I-695 could impact proposed city's budget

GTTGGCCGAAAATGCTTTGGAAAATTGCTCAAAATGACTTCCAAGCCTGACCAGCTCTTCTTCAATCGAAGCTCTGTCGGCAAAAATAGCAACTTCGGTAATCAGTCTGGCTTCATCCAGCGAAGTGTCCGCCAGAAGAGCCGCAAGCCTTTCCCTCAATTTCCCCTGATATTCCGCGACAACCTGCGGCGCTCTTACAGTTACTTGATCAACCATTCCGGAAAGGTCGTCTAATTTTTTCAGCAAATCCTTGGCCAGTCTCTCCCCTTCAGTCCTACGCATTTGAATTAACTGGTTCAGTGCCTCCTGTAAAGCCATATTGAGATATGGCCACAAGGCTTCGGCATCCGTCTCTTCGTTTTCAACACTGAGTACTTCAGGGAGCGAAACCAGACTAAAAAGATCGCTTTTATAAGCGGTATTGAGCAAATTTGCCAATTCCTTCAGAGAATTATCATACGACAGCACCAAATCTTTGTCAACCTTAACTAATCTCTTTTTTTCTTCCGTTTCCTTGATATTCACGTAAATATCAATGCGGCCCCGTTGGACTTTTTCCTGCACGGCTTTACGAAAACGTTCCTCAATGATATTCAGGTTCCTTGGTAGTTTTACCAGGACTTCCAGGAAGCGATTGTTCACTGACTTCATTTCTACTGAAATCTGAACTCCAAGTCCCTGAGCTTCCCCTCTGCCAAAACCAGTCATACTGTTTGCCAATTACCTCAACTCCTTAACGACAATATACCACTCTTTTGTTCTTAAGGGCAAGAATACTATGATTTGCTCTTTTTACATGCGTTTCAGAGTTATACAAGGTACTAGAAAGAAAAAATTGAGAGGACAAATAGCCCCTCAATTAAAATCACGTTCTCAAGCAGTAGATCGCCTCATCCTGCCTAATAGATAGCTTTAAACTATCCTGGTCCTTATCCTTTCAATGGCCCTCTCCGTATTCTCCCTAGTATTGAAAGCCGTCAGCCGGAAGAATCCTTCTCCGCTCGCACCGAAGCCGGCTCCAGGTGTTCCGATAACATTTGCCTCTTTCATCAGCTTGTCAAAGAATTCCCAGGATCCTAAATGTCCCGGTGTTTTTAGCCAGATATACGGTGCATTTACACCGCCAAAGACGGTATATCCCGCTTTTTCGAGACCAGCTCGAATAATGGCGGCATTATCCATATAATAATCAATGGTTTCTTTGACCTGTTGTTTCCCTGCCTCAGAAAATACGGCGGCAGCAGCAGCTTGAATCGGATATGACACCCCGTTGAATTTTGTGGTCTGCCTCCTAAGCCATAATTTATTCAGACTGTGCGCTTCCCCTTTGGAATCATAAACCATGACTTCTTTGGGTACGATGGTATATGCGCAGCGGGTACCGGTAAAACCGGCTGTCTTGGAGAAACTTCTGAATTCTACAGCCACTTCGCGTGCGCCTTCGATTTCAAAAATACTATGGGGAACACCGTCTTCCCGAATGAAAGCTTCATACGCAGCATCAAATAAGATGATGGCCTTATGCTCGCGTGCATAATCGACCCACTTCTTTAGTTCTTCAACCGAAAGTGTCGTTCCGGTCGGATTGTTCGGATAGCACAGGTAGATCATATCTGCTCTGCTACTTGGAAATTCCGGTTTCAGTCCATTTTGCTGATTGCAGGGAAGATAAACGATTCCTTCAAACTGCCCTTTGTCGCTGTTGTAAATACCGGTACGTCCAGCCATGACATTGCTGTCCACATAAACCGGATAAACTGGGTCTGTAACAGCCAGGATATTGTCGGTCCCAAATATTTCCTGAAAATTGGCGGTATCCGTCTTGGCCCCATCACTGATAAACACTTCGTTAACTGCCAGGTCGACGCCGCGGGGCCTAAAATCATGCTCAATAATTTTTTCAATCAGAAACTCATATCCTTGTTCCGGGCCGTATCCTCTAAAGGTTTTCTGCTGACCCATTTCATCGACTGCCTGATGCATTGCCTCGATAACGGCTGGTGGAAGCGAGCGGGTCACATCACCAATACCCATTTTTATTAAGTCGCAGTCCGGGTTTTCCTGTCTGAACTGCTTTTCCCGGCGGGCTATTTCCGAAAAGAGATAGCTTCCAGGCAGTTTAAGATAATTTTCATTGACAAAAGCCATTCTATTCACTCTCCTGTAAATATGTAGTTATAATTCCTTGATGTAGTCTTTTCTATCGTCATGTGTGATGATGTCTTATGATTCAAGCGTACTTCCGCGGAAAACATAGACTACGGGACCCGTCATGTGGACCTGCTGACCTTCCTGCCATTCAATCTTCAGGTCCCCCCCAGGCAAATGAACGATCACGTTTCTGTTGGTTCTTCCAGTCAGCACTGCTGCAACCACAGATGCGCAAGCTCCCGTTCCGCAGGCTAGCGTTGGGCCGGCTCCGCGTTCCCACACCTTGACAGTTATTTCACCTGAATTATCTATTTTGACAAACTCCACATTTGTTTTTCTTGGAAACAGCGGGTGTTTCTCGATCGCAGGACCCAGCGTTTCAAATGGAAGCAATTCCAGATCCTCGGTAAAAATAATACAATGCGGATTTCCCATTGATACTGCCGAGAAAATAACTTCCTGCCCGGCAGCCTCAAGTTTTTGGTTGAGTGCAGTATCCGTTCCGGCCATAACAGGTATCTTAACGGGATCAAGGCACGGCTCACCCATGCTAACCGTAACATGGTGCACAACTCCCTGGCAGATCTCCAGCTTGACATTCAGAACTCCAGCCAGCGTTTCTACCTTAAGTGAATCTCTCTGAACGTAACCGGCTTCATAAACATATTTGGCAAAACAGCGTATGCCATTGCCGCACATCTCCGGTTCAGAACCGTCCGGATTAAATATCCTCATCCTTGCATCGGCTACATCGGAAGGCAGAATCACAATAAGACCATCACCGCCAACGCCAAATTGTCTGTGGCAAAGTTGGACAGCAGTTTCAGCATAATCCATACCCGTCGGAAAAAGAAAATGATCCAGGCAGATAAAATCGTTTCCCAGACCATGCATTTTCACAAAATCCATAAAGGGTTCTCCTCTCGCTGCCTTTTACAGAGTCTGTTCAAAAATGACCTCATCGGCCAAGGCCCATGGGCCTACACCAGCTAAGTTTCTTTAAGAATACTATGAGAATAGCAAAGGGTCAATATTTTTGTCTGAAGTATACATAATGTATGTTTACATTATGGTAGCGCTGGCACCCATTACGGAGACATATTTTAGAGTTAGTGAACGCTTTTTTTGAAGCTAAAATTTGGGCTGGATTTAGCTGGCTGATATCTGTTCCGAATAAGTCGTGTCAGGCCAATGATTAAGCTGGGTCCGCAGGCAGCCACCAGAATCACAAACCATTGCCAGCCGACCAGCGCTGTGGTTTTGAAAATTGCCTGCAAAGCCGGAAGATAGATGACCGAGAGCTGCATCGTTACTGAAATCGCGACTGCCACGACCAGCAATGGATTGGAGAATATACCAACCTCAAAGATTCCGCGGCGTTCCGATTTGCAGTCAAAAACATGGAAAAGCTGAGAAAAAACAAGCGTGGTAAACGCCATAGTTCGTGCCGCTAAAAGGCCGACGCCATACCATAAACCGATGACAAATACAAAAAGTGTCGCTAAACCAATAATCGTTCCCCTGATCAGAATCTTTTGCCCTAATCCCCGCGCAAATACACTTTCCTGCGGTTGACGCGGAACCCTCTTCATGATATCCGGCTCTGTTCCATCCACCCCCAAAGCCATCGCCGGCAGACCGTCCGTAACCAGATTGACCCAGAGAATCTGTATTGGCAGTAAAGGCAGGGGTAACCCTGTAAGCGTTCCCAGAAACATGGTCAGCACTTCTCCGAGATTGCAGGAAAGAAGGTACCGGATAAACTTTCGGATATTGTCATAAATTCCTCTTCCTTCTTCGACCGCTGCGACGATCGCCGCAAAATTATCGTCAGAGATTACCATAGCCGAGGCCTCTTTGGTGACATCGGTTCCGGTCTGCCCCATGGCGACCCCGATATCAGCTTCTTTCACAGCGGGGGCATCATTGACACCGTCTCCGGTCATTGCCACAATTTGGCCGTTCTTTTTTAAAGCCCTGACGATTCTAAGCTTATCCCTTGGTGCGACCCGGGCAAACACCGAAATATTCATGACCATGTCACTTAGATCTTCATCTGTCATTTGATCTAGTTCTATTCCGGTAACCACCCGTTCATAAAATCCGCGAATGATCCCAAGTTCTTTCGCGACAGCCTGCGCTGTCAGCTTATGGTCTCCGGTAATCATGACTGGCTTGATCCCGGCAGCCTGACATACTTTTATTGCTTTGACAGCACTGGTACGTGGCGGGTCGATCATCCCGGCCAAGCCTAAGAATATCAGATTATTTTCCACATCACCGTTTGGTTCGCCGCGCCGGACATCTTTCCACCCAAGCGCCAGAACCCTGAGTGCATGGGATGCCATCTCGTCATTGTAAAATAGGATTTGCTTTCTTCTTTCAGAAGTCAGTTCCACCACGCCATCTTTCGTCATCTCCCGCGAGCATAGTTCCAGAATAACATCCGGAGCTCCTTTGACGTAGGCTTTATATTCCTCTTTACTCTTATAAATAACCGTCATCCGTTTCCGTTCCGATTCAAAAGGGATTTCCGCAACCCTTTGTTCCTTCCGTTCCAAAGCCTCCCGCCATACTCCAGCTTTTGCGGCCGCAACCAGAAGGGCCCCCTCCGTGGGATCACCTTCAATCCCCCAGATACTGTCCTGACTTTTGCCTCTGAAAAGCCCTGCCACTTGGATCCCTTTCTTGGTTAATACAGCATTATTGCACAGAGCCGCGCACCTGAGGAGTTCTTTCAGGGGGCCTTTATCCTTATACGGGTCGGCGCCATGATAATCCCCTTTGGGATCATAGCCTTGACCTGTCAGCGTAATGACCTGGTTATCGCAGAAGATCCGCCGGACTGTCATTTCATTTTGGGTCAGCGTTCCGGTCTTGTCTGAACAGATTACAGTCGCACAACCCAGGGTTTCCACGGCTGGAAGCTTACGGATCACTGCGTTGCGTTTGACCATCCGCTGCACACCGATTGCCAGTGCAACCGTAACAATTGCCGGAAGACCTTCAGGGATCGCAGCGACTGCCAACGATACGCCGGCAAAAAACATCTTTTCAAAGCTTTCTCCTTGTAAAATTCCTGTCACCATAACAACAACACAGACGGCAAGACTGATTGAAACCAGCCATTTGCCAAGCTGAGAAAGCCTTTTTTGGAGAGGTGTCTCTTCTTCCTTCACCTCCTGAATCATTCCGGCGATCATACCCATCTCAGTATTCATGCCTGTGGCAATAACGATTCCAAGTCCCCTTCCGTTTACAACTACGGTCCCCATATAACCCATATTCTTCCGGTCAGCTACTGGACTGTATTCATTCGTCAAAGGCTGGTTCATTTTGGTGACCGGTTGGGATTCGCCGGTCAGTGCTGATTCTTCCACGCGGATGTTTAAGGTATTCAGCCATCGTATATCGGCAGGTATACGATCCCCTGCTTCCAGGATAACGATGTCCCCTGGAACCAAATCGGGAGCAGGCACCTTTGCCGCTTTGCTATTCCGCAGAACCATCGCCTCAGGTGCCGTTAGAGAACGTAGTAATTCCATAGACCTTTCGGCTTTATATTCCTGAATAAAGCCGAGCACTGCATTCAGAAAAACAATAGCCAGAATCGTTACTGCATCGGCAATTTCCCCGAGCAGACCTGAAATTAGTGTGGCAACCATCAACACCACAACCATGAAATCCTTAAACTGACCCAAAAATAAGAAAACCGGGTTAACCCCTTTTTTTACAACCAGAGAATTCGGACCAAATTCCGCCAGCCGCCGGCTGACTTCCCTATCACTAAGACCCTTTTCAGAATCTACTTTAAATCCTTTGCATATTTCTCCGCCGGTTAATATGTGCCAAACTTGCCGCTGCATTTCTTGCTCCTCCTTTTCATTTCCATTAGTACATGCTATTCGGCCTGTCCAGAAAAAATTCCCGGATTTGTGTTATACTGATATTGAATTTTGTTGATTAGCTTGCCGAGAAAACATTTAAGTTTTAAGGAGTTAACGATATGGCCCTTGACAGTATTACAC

"According to those opposed to the incorporation of Silverdale, Initiative 695 could throw a wrench into projected revenues for a new city.It could even force residents of a new city to vote on every tax and fee imposed by a new city council – even hold-over taxes like retail sales tax that are already levied by the county, according to Ron Templeton of the anti-incorporation group Save Our Silverdale.Richard Sheak of Citizens for Silverdale, which supports incorporation, disagreed with that assessment at an Oct. 6 forum sponsored by the League of Women Voters.“I don’t believe (I-695) would have any impact whatsoever,” Sheak said.Templeton estimated that the initiative, which would make car license tabs a flat $30 fee and would require a plebiscite to approve any governmental tax or fee increase, would cost a new city of Silverdale 10 percent of its projected budget.According to the Kushlan study, a report prepared for the county by an independent contractor which examined incorporation in detail, “state-shared revenues” that a new city would have access to would total $744,023 for 2000. Given the projected city budget of more than $8.1 million, that indeed is nearly 10 percent of the budget.The “state-shared revenue” to which the report refers, however, also includes other state taxes and fees unlikely to be directly impacted by I-695. They include gas taxes, profits from state-run liquor stores and other fees.Of more import to Templeton was I-695’s less-publicized tenet: that any new or increased tax or fee would be put before a vote of the public. According to Templeton, a Silverdale attorney, that means Silverdale voters would vote on each of the state’s new revenue sources, from sales tax to property tax, including every building fee in between.Reached after the forum, county Budget Manager Ben Holland agreed, though he said I-695 raises so many logistical questions that it is hard to predict how it will be interpreted. It appears Silverdale voters would have to approve at least the city-imposed property tax, he said.According to Templeton, the existing state sales tax law allows the state to levy a 6.5 percent sales tax. It also gives cities and counties the option of levying new taxes. That means, according to Templeton, that a city sales tax would be a new tax, and subject to a public vote.“There isn’t an automatic sales tax available to the city (only to the state),” Templeton said. “It (a city) has to first take advantage of the power the state has granted to it, the power to levy a sales tax. Therefore, that’s a new tax and the people would have to vote on it.”Bert Cole, who is spearheading the pro-incorporation group Silverdale 2000, disagreed with Templeton. In a Thursday phone interview, he explained that the one percent of sales tax the county assesses will be redistributed between Silverdale and the county if incorporation occurs. “That (Templeton’s assertion) sounds like a convoluted fabrication. These are taxes that are already levied today ... the county’s role in tax collection doesn’t change with incorporation. It’s all whether these taxes go into county coffers or city coffers.”Sheak, for his part, didn’t think a public vote was such a bad thing.“I don’t see having more control for the people as being a problem,” Sheak said.And while the city waited to see if voters approved a “new” sales tax (the city’s sales tax would likely be at the same rate currently levied by the county) the new city government would have operating capital available through loans. The process for acquiring those loans, Sheak said, is laid out in state law. “The city isn’t going to start out broke,” Sheak said."

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